Hating on Jezebel James: the Laugh Track as Bad Object
The Return of Jezebel James faces way higher expectations than the typical sitcom. Amy Sherman-Palladino's previous show was Gilmore Girls, a series whose characters, especially the three generations of eponymous women, were among the most vivid, engaging, witty, and human on TV. For many viewers, Rory, Lorelai, and Emily were such good TV friends, and we will miss them for years and years. The thought that ASP might deliver us a new bunch of killer characters is just too exciting, especially now that GGs is gone.
Jezebel James, which premieres on Fox in the spring of 2008, is enticing us as well with actors many of us love already. Parker Posey, a comedienne from the Christopher Guest troupe, has done her adorable thing in what seems like dozens of quirky little films, of which The Daytrippers and Clockwatchers are favorites. And Lauren Ambrose is already beloved of many Six Feet Under viewers. These two play the leads; Scott Cohen, another indie film actor (Kissing Jessica Stein) and a GGs vet (Lorelai's love interest Max Medina) is a supporting player. Good enough. Unfortch, a few scenes have been online since May and no one seems to like them. Now the promo reel embedded above has surfaced and more voices are joining the chorus of disappointment.
It's way too early to give up on Jezebel James, and maybe the reason it's being held back till spring is that Fox and the producers want to tweak it. But I want to think for a minute about why people dislike the clips they have seen, which I think is pretty revealing. The consensus is that the big problem is the show's style, and in particular its traditional three-camera style with audible audience laughter punctuating the funny parts. I hesitate to call this a laugh track, because it could be actual studio audience sound. But everyone is calling it that, so that's what I'll call it, whether it's real or "canned" laughter. It doesn't really matter, because stylistically it's the same no matter the source. For many viewers, the laugh track is objectionable, an obstacle to their liking the show. And they're not afraid to say how Jezebel James can be improved: shoot it like The Office or 30 Rock and lose the laugh track. It's like the show is wearing a bad toupee, everyone knows it's a toupee, and it should just take the damn thing off already and be bald. Doesn't it know that it's much hipper now to be bald than to wear a toupee?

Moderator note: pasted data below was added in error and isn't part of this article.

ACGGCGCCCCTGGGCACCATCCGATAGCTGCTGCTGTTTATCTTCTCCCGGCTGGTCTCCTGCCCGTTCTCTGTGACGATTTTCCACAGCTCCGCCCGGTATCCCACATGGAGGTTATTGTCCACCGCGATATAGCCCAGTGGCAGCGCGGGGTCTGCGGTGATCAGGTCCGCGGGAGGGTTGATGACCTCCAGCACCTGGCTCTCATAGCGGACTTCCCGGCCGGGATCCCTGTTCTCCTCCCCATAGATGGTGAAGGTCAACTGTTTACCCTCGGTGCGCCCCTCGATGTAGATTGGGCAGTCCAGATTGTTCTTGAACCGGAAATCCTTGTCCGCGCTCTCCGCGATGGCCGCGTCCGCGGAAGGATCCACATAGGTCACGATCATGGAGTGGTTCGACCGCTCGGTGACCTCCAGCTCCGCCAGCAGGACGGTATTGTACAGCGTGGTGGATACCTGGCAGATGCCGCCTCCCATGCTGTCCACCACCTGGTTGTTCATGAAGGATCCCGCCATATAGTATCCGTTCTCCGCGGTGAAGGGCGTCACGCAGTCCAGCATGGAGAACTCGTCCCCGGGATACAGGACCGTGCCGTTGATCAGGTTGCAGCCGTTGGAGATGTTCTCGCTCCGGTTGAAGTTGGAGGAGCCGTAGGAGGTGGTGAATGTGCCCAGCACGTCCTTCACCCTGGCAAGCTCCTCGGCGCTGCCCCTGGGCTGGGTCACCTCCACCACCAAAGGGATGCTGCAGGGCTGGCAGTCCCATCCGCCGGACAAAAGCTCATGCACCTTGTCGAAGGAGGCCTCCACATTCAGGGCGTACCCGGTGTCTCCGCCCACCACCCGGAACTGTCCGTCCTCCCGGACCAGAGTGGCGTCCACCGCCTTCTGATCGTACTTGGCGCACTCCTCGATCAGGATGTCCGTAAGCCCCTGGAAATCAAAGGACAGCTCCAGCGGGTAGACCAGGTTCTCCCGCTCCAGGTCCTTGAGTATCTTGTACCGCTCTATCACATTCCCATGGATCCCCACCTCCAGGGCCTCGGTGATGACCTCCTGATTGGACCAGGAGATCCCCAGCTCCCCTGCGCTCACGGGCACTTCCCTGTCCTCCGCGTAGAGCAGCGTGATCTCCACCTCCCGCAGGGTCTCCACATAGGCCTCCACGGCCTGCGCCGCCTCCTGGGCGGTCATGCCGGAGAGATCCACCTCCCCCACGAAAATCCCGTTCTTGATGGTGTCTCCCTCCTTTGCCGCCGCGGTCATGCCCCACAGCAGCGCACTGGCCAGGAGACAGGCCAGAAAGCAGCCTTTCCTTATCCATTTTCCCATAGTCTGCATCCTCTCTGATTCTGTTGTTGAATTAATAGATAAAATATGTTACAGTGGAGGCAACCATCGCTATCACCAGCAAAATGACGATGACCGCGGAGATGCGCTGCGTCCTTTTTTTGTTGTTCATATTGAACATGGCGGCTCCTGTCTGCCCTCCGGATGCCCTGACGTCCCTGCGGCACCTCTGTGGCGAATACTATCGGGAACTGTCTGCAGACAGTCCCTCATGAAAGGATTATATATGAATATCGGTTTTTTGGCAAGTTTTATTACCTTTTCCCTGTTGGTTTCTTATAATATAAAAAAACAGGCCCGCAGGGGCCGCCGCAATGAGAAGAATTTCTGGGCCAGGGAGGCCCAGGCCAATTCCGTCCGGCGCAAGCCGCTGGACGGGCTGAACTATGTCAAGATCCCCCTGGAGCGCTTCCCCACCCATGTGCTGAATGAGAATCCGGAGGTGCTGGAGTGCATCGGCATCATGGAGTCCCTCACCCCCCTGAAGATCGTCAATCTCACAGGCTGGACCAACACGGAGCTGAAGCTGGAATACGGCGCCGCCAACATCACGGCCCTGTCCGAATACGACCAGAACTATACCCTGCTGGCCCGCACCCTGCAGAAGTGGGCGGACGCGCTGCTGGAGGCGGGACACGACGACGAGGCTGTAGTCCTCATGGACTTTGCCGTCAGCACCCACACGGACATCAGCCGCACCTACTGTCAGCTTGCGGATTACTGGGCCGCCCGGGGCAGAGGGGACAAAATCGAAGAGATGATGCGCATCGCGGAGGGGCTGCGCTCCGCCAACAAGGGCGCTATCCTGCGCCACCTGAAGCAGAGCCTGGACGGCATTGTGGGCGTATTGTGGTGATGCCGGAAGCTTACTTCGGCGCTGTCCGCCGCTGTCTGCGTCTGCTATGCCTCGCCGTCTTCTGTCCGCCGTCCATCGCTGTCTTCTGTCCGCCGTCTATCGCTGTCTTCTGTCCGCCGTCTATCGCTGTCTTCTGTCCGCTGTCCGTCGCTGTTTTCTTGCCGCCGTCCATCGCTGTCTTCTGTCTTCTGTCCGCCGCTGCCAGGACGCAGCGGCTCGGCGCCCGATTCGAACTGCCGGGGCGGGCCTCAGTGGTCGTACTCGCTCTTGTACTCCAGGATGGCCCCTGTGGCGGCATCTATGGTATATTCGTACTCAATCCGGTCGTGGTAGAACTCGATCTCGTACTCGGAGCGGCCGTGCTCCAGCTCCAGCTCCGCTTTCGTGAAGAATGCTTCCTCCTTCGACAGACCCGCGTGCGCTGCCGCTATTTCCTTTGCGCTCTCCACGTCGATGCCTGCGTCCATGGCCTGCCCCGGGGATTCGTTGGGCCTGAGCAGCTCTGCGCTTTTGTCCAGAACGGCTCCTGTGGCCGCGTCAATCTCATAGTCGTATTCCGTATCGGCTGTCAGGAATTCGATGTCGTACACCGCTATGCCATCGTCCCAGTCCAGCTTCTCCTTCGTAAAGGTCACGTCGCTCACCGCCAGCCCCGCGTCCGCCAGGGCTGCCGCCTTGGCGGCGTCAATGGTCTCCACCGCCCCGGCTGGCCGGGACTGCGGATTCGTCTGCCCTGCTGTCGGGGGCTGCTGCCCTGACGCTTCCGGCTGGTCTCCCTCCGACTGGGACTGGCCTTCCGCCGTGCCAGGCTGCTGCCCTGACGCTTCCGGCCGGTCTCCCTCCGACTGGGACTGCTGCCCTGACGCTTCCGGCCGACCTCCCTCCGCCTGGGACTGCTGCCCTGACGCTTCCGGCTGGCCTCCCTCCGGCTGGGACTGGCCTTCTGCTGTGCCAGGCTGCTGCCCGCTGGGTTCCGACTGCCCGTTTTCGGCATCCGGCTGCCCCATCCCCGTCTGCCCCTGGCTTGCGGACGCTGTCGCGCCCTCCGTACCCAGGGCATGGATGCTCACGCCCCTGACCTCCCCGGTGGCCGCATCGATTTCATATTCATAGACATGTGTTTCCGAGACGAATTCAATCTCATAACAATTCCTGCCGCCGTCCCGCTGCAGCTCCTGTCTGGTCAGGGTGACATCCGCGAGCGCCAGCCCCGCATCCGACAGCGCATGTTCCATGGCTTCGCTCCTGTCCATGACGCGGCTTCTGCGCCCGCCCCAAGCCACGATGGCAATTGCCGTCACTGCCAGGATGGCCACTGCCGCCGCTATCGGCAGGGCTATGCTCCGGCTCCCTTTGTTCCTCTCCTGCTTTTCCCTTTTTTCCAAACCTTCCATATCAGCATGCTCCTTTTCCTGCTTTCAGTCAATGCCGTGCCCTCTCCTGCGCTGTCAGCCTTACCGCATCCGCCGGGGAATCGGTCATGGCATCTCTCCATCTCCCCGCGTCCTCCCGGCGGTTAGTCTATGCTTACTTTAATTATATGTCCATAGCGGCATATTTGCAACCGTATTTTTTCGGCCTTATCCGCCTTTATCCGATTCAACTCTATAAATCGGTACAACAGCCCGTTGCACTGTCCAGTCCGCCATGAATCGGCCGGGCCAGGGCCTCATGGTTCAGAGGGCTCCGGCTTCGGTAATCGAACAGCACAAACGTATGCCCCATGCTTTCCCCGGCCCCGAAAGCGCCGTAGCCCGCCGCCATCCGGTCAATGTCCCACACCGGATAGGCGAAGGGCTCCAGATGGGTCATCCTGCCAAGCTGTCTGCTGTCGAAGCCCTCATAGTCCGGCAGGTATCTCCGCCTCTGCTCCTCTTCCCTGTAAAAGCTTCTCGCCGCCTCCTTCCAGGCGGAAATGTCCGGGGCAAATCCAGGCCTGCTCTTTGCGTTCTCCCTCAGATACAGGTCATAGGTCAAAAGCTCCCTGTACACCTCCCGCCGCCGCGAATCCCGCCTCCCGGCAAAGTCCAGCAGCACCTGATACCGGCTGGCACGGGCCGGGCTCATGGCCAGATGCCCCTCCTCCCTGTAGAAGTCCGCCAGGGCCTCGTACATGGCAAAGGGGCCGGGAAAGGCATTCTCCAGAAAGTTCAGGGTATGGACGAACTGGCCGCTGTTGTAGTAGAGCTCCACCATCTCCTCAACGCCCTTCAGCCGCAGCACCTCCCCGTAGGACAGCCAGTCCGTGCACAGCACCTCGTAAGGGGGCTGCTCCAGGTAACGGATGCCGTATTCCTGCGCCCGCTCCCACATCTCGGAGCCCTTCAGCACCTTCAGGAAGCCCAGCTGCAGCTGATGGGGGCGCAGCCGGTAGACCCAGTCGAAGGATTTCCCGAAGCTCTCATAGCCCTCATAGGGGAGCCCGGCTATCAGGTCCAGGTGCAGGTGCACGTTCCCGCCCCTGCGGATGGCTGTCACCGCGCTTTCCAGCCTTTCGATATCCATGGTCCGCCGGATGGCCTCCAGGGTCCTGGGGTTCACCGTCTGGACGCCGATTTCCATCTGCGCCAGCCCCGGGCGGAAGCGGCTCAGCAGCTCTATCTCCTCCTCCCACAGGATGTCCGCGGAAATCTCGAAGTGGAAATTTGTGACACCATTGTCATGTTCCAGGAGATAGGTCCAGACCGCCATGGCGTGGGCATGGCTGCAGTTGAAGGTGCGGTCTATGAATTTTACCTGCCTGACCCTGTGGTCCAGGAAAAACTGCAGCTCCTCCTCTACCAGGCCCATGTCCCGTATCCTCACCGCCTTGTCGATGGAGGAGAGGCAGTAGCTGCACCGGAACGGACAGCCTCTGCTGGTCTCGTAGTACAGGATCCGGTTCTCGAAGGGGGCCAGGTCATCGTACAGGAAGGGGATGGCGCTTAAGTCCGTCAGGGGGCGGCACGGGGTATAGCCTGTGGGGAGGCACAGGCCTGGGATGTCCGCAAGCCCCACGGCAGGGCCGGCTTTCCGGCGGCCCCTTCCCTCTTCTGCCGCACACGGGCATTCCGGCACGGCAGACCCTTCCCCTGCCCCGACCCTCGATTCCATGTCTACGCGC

The laugh track is one of those things everyone is supposed to agree about. It's lame and corny to lard on fake laughter and an insult to the audience to be told when to laugh. Right? Think of the movies about TV production that have scenes in which a tasteless producer directs a technician to bump up big laughs after a certain line (The movies I'm thinking of are Manhattan and The TV Set, but there are surely others). "Now a mild chuckle. Ok! And a big guffaw!" This is always a way of expressing TV's underlying banality and phoniness, its pandering and artlesness. This idea of the laugh track is integral to the ideological positioning of TV as the idiot box, as the low art Other to cinema, literature, etc.
But is the laugh track really so bad? Television has always had a big disadvantage over cinema: the lack of a large audience in one space. Anyone who has seen a great film comedy in a theater full of appreciative spectators knows the power of the crowd's affection for a film. A film seems better when received so well. Television, for all of its appeals, lacks this power. Sure, many viewers watch in public spaces like bars and dorm common rooms and laundromats, but the typical (and stereotypical) situation of television viewing is in domestic space with the set as an electronic hearth. How many people can sit around a hearth? So the laugh track has an important function: to give the TV viewer the feeling of being surrounded by others, a feeling of community. In this respect it's not much different from applause, cheering, booing, and other forms of audible audience response.